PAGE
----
Live Or Let Die: The Plight Of The Phillies

It’s the end of the first half of baseball season, but it’s starting to seem like both a whole lot more and a whole lot less all at once in Philadelphia. See, the Phillies have been bad; no other way to say it. By the lofty standards of the most consistent club in baseball over the last half-decade has set, it’s been a loud fall back to Earth. One that has seemingly come out of nowhere, but by looking a bit closer, the Phillies have been prone for this to happen.

More than any other team in the game, the Phillies have lived in the moment the last few years. They smelled blood before they won their first World Series in over 25 years back in 2008, and ever since their return to the Series and subsequent defeat a year later, they’ve been out for it with every move they’ve made. In 2010 and ’11, they added the best pitcher in the world at the time, Roy Halladay, and the twice acquired ex-Cy Young winner Cliff Lee, locked up Ryan Howard to the biggest deal in the history of his position, and tacked on the brightest bricks on a crumbling Houston Astros club in Roy Oswalt and Hunter Pence. All of these were big-money, win-now moves, and the results were in line with what should have been: They dominated seasons on end and won, a lot. All of that adds up to being on the right track, right? Well, you would think so …

But then the reality of this method kicked in full-speed this season, and it became abundantly clear: There was a lot less time left for the Phils than assumed coming into the year. I’m not sure who’s the mayor of Philly, but I wouldn’t be surprised in the least if he’s name is Murphy, cause his Law is real and enforced non-stop this year. Any and everything that could possibly go wrong has, and has happened early and often. A piñata full of injuries, toil, struggle and expiring contracts has closed the window on the winningest team of its era, and now some answers have to be found quick.

So to live or let die? At one point this year, Charlie Manuel could look at his disabled list and see as much as $25 million of 2012 dollars gathered together at once in Howard, Halladay and Chase Utley, with no idea when or if they’d be available to steady the ship. Meanwhile, the ship that is left isn’t in much better shape. It took Lee, through various faults of his own and others, no less than three months and three days to get his first win. Stakes are high, and nobody can get it together long enough to turn the ship around.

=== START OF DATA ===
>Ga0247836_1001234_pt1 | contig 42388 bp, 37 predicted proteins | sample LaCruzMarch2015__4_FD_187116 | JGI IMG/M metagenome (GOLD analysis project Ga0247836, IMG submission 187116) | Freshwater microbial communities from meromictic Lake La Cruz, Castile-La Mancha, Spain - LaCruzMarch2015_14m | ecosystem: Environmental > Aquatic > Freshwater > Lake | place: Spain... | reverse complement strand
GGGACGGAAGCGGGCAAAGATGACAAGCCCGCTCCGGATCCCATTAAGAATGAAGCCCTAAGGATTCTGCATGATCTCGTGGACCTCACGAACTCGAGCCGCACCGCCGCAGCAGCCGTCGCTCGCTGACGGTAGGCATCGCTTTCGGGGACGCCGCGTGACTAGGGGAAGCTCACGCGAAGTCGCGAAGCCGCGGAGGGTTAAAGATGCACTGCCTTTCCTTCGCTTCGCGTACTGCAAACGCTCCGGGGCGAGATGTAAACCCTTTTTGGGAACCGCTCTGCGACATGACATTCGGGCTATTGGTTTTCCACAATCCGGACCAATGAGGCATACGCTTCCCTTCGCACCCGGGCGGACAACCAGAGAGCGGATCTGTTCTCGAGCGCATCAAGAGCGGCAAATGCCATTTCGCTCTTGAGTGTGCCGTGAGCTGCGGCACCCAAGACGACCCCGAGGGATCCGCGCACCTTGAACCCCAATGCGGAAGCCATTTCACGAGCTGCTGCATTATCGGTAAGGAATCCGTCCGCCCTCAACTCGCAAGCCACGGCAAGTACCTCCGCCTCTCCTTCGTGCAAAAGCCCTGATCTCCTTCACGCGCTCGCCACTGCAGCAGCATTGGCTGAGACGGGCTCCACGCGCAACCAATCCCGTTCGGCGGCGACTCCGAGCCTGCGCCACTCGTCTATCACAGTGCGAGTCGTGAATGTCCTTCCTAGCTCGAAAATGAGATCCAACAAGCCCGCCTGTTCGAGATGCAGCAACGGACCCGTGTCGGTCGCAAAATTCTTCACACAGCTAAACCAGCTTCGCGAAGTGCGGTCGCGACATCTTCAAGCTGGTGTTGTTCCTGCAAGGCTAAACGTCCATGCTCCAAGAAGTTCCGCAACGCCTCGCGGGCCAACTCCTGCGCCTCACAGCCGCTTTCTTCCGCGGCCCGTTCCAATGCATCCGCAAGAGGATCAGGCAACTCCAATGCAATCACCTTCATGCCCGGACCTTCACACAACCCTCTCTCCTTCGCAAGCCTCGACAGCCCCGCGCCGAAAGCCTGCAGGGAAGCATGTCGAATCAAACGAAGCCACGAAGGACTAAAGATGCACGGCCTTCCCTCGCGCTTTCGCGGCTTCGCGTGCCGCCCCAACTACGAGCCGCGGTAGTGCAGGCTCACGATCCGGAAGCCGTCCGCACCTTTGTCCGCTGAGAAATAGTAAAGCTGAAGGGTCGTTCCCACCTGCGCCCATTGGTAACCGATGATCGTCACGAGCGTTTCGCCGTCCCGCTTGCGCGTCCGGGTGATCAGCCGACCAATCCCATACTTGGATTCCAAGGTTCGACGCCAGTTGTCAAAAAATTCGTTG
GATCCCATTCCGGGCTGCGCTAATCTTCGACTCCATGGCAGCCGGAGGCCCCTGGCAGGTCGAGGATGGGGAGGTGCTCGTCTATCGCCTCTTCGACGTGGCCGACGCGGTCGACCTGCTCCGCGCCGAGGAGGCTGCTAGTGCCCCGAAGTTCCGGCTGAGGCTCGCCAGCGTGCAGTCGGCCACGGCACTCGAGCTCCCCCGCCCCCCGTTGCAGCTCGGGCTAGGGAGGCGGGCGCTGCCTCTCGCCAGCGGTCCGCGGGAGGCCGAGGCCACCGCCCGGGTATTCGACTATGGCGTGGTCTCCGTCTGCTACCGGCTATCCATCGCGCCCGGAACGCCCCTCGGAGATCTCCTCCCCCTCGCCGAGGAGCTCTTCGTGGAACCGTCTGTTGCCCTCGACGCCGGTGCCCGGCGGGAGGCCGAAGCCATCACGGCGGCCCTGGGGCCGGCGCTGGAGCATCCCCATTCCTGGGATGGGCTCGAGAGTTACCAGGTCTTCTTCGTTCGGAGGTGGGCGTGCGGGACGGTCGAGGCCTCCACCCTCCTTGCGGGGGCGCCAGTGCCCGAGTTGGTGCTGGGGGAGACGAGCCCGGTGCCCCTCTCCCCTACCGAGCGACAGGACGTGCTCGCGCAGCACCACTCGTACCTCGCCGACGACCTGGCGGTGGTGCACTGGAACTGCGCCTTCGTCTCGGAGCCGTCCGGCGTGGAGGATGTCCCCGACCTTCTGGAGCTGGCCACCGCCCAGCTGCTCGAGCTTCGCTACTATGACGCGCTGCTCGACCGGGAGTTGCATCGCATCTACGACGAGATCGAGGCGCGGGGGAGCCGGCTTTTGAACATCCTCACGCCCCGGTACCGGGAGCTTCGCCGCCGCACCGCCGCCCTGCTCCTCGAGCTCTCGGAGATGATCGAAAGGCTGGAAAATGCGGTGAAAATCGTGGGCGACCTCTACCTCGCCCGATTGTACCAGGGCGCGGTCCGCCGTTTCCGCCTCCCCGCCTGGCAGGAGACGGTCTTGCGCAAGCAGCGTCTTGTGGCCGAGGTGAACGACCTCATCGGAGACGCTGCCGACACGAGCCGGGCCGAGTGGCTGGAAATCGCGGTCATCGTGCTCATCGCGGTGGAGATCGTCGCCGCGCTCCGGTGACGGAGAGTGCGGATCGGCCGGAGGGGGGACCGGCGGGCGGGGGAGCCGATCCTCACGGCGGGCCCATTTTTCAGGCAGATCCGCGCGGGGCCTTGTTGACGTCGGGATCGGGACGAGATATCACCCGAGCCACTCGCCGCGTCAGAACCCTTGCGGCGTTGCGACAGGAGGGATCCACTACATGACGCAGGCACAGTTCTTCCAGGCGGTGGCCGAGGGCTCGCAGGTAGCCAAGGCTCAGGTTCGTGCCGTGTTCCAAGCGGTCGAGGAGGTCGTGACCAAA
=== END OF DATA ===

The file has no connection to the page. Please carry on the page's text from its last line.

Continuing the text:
After all of that, what to do? You’d think the answer would be simple: make moves, get some life in the squad or call it a day. The biggest problem is that when there’s a team with this much potential, this many of the game’s premier talents combined, can you ever really count them out? A 10-game difference in the division is tough, maybe even impossible to close, but when do you say when? This team is supposed to win, and not just NL East titles. No, it’s supposed to win Series, of the capital S variety. If the decision gets made to give up even one piece, it’s admission of that goal being over. It shows that it’s time to circle back for another run, later on. That’s not a decision that’s easy to make when you’ve yet to see a lineup with Howard, Utley, Jimmy Rollins, Hunter Pence and potential batting champ Carlos Ruiz all play behind a healthy Halladay/Lee/Hamels staff. GM Ruben Amaro has gone from having one of the most to least desirable jobs in the game in a shorter amount of time than it takes for a Howard homer to clear right field.

But that’s exactly the problem … that’s a ton of “ifs” with a lot of definite decisions needing to be made immediately. Utley’s already back, and Howard will follow him this weekend. Halladay is throwing and should be back after the All-Star break. For the first time since last October, things are looking up.

Yet at the same time, while things are looking better, things are looking cloudier. Cole Hamels has three months left as Phillie before he becomes the biggest free agent in baseball. Shane Victorino is also coming up short on his contract. Both could fetch a ton in the way of prospects to help replace the wealth they had to put out in order to build this team. It would be foolish to just let both walk out the door and get nothing in return at the end of a long, dead season that just wasn’t called on time.

These are tough times in Philly, made tougher by the fact it wasn’t a stumble, but cliff dive from grace. If there’s one thing that’s for certain, it’s that a second-half sprint is far from impossible. But when there’s so much ground to be made up, and it all hinges on an all-or-nothing call to either take a knee or stick to your guns, what do you do? Either way, no half stepping will be allowed, or it’s taking place in a city with no short memory of its slights.

Sleep well, Mr. Amaro … and perhaps with at least one eye open.

4 Replies to “Live Or Let Die: The Plight Of The Phillies”

  1. Michael Nutter is offended you don’t know his name. I’m offended by how terrible the Phillies have been this year, and that I sat out in the heat to watch them get blitzed by Brian McCann and the Braves last night.

  2. I don’t know if there’s a team that’s more in the clutch than this one. They’ve gotta chop it up if they’re any other squad (save for maybe the Yanks), but how can they when so many things say they could pull it back together??

    Tough call, and I feel for you Rev. I sat out in 103 degrees last Saturday to watch Pedro Alvarez pound Grand Slams on us. Best decision I made all day was chopping it up and going cross the street from Busch to Hooters.

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